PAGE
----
Researchers observed lower levels of serum gamma linolenic acid in patients with rosacea.
A recent study explored the association between serum gamma linolenic acid (GLA) levels, erythema severity, and anxiety/depression in patients with erythematotelangiectatic rosacea (ETR).
The study, conducted at a single site, recruited 62 ETR subtype rosacea patients and 14 age-matched normal controls (NCs). Researchers examined blood samples, assessed GLA levels, erythema degree, and anxiety status in each patient.
No significant differences were observed in age, gender, BMI, and prevalence of hypertension, diabetes, or hypercholesterolemia between rosacea patients and NCs.
However, baseline serum GLA levels in rosacea patients were lower than those in NCs.
Rosacea patients with lower GLA levels exhibited higher erythema severity, as indicated by higher Clinical Erythema Assessment and Patient Self-Assessment scores. Spearman correlation analysis highlighted a significant association between GLA levels and erythema severity.
Linear regression analysis revealed that baseline GLA levels were significant predictors of CEA and PSA scores after 1 month of conventional treatment.
Furthermore, patients with lower GLA levels also displayed heightened anxiety and depression, as evidenced by higher scores on the Generalized Anxiety Disorder-7 and Patient Health Questionnaire-9 scales. Correlation analysis further confirmed the negative association between GLA levels and anxiety/depression status.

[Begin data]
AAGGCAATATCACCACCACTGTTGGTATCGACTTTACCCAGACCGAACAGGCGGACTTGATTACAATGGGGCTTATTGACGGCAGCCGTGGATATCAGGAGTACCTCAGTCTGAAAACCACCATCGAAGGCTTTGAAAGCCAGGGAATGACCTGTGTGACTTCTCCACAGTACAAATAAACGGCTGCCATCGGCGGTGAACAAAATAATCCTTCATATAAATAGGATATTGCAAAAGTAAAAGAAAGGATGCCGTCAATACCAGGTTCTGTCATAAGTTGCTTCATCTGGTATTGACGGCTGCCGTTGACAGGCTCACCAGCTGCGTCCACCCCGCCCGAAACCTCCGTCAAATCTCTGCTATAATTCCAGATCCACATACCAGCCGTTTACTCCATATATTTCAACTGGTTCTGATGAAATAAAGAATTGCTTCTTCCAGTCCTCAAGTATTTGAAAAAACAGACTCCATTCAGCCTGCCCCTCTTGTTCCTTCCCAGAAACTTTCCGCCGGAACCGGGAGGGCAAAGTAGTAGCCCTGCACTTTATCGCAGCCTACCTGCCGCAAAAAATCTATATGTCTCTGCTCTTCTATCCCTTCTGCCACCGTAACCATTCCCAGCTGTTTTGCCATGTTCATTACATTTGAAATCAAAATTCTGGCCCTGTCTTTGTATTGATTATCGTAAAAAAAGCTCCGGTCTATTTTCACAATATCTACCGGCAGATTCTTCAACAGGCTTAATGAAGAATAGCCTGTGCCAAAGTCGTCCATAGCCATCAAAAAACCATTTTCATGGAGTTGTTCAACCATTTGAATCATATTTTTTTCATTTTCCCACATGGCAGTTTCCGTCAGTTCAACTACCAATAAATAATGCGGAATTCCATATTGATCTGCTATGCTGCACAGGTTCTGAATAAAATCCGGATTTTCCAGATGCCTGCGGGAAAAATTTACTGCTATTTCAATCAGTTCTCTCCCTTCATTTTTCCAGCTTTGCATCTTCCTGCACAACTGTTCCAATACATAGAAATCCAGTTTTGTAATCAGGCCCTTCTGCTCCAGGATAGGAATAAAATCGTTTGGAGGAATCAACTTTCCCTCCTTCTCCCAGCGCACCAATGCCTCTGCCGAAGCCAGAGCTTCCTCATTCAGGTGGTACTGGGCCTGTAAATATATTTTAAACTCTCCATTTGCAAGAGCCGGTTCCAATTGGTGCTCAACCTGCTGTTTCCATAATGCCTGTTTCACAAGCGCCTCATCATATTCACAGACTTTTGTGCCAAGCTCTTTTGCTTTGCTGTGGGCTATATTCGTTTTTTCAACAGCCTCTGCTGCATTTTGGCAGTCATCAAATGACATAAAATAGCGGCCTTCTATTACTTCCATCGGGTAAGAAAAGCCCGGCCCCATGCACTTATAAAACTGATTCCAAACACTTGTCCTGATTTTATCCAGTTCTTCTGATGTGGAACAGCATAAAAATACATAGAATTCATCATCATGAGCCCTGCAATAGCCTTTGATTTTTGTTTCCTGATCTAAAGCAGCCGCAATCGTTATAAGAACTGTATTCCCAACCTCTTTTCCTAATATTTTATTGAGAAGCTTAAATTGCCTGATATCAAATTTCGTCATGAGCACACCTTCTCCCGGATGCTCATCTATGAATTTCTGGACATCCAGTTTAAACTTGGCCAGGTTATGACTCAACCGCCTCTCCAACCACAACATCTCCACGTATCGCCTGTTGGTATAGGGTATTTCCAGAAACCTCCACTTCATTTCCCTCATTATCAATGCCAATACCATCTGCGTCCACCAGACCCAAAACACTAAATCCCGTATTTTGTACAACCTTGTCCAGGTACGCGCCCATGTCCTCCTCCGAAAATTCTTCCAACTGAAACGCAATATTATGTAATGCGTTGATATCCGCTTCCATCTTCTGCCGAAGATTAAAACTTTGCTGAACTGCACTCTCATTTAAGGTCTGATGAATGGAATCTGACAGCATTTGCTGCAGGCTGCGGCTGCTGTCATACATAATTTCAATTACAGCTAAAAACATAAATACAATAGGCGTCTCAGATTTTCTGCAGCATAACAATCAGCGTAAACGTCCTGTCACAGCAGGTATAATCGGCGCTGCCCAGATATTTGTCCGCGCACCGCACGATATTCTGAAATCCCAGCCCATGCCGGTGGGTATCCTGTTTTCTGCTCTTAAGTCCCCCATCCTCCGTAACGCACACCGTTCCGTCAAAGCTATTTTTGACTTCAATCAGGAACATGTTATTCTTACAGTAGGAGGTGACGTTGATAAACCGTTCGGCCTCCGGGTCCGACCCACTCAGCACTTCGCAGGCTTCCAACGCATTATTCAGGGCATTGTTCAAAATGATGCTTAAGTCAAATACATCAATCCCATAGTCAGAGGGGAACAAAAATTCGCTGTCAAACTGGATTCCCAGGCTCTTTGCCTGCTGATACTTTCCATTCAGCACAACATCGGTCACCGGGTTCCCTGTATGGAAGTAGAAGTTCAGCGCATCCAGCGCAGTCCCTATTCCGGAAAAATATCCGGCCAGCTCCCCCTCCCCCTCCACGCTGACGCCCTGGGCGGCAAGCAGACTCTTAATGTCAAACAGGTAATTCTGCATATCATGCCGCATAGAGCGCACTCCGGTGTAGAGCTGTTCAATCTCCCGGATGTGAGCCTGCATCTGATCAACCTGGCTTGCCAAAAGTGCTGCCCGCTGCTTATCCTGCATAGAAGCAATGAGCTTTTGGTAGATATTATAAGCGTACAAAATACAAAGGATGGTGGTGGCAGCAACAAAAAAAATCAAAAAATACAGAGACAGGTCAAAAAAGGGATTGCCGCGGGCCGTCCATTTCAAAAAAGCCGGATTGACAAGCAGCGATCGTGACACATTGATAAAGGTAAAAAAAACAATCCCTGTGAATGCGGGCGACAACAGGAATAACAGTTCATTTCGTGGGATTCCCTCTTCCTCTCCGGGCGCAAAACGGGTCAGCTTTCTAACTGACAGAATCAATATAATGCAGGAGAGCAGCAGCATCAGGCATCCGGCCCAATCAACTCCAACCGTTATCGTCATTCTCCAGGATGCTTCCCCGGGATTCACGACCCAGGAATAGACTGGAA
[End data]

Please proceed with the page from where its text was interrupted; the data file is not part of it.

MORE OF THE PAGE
The findings suggest that GLA, an endogenous n-6 polyunsaturated fatty acid, plays a crucial role in the pathogenesis of rosacea. The results propose GLA as a potential therapeutic target for rosacea, offering new avenues for treatment beyond current options.
"The present study indicates that lower levels of serum GLA in rosacea patients are negatively associated with the degree of erythema and anxiety/depression status," study authors wrote. "The development of rosacea is attributed to multiple factors, including abnormal immune response, disrupted lipid metabolism, and impaired skin barrier. On the basis of the multifaced factors, several studies, including our own, found limited improvements in rosacea patients. Therefore, targeting major shared signaling pathways may prove more effective than targeting individual receptors in isolation. As GLA is involved in multiple shared pathways, it might hold promise for treating rosacea."
Tang J-Y, Chen M-L, Wan M, et al. Associations of serum gamma-linolenic acid levels with erythema severity and anxiety/depression status in patients with rosacea. An Bras Dermatol. Published online December 6, 2023. doi:10.1016/j.abd.2023.01.008